Los Angeles, California (PRWEB) July 02, 2013
According to a June 21, 2013 Harper’s Bazaar article, titled “Go for the Gold,” gold seems to be gaining more ground in the realm cosmetics and anti-aging. Gold, it turns out, may have some powerful effect on the integrity and appearance of the skin (Go to goo.gl/SN7T2).
“I found the article interesting, says Dr. Simon Ourian, Medical Director of Epione Beverly Hills, "but there is no way I’d recommend that my patients use gold as a skin care ingredient until I see legitimate scientific evidence of its safety and efficacy.”
According to the report, there is no solid evidence that gold can have any effect on one’s skin at all. However, there are many firsthand accounts of how gold makes one's face feel and look after application. Products containing gold are particularly marketed toward women, including fine gold dust in creams and lotions.
The article states that some experts believe that the gold dust in these cosmetics is just a marketing gimmick and that any reliable results are really due to other substances in the product. Nevertheless, there is a growing legion of believers who claim that colloidal gold can work wonders. Even doubters agree that such products are unlikely to do any harm. The medically accepted practice of injecting colloidal gold uses far more of this precious metal than these topical applications and has no serious side effects.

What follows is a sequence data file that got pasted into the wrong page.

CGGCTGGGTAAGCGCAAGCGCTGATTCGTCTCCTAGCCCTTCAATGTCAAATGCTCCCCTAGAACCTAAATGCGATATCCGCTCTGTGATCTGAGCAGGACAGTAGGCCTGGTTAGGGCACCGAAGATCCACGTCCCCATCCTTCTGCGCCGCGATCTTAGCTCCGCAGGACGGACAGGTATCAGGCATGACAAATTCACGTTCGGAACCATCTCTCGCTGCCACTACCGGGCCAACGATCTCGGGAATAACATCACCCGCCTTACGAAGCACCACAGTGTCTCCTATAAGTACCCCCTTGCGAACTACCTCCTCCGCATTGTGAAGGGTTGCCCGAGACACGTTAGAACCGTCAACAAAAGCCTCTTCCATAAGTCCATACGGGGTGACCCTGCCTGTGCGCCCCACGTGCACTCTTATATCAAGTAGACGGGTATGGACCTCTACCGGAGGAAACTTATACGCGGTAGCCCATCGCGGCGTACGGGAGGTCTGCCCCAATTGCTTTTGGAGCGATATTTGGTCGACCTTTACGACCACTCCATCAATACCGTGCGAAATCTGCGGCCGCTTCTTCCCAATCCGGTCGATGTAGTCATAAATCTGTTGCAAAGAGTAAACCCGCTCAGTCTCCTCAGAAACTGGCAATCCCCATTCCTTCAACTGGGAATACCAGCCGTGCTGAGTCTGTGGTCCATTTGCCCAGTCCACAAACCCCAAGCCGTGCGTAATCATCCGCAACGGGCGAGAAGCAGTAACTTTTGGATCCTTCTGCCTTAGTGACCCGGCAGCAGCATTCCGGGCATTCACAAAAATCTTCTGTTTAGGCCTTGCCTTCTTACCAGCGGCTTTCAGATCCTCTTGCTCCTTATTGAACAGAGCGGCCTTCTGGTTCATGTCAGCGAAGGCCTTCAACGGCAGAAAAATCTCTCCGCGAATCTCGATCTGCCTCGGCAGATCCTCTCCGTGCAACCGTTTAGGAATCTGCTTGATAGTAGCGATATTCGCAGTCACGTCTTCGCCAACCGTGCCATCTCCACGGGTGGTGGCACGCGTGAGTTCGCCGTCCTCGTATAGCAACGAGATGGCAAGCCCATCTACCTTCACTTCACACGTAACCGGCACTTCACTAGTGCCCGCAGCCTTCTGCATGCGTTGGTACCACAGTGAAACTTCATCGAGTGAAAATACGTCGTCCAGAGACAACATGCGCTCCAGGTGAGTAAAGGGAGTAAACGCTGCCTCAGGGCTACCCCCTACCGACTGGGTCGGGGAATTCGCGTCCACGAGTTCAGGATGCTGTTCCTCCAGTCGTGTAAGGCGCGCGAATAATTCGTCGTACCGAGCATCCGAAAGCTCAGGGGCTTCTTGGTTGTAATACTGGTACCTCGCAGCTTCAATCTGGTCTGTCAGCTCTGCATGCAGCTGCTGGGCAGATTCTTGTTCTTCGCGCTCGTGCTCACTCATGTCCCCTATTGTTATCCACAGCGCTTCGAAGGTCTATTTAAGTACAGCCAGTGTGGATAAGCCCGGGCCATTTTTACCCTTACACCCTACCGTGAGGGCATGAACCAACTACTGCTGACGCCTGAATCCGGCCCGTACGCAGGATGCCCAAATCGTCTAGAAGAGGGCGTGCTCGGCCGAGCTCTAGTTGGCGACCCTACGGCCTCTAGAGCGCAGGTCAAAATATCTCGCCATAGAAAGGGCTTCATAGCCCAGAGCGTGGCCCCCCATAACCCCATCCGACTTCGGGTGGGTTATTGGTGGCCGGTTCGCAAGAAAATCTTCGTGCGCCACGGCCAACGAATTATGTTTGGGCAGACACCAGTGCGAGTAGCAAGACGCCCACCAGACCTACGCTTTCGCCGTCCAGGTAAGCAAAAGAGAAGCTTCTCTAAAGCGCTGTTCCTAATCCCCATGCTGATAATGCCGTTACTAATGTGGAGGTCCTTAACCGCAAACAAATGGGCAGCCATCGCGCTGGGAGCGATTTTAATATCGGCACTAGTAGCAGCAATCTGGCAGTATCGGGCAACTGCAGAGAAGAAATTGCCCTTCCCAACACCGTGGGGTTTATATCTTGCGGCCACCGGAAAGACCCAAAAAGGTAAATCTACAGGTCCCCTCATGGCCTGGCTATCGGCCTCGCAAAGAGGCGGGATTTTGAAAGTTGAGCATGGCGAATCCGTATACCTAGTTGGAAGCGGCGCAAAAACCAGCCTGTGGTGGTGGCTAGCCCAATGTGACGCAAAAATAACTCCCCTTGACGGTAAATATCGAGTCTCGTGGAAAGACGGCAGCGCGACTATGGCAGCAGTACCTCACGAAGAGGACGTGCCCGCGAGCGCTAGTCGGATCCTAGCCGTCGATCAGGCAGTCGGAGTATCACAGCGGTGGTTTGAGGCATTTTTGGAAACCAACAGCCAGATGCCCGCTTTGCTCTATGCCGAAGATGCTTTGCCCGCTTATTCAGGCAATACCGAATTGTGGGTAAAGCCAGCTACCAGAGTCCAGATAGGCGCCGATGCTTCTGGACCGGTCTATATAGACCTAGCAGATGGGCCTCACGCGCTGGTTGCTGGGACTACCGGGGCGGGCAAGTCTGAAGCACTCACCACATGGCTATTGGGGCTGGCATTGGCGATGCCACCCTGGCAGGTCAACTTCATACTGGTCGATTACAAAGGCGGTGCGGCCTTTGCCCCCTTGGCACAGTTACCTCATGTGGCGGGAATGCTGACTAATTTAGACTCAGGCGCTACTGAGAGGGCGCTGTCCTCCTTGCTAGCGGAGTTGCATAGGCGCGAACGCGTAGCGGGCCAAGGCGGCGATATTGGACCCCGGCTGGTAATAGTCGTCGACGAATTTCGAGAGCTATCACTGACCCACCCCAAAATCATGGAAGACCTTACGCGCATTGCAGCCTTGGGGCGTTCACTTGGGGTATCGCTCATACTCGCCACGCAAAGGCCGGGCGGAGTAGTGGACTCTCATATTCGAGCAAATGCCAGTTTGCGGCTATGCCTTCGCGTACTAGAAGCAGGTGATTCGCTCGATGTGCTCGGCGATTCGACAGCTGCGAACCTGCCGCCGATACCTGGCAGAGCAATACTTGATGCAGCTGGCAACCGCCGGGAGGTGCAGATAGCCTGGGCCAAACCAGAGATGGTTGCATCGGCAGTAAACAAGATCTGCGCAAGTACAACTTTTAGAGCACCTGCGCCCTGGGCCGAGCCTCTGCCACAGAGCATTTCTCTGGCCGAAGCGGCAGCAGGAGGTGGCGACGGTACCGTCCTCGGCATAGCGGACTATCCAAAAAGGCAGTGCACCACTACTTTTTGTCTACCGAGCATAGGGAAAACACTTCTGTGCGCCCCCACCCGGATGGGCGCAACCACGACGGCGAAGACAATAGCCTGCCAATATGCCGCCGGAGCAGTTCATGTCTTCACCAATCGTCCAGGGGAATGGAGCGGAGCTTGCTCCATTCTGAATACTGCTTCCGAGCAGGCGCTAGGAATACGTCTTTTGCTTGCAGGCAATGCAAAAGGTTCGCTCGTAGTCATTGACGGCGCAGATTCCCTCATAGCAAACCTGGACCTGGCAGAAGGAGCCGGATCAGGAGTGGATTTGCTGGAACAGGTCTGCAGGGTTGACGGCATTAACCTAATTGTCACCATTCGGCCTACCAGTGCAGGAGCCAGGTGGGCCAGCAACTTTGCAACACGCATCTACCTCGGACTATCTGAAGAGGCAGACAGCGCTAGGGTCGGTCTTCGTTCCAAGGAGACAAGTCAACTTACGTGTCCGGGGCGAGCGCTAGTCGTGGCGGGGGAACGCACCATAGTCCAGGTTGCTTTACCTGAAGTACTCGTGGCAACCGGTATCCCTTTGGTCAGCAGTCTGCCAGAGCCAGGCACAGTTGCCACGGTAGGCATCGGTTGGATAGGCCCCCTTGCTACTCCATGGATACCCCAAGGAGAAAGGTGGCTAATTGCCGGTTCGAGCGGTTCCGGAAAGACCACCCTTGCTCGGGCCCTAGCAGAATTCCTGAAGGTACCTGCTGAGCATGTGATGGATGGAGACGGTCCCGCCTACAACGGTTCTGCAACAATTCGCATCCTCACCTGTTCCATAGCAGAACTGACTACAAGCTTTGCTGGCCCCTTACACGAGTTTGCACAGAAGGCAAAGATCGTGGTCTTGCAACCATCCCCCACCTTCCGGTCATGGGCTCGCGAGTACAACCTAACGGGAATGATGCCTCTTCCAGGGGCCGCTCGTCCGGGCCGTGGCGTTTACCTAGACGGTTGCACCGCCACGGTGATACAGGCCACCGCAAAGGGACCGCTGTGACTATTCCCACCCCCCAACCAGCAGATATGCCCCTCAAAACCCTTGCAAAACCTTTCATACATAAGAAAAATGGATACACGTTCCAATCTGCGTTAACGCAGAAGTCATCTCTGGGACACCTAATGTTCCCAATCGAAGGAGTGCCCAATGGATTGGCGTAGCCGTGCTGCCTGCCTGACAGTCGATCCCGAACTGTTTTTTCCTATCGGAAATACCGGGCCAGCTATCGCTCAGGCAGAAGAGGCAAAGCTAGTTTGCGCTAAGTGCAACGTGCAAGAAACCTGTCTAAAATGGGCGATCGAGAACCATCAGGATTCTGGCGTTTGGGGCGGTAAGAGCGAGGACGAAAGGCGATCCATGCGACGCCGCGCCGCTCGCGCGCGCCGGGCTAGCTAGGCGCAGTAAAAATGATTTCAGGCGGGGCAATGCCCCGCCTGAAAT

“It stands to reason that gold dust on the skin will reflect light, providing a glowing look,” says Dr. Ourian. “For some, apparently, that’s enough to justify the expense."
Dr. Ourian has been a pioneer in laser technology and non-invasive aesthetic procedures including Restylane, Juvéderm, Radiesse and Sculptra. These treatments are used for the correction or reversal of a variety of conditions such as acne, acne scars, skin discoloration, wrinkles, stretch marks, varicose veins, cellulite, and others. More information on the use of gold in cosmetics can be found on Epione’s website.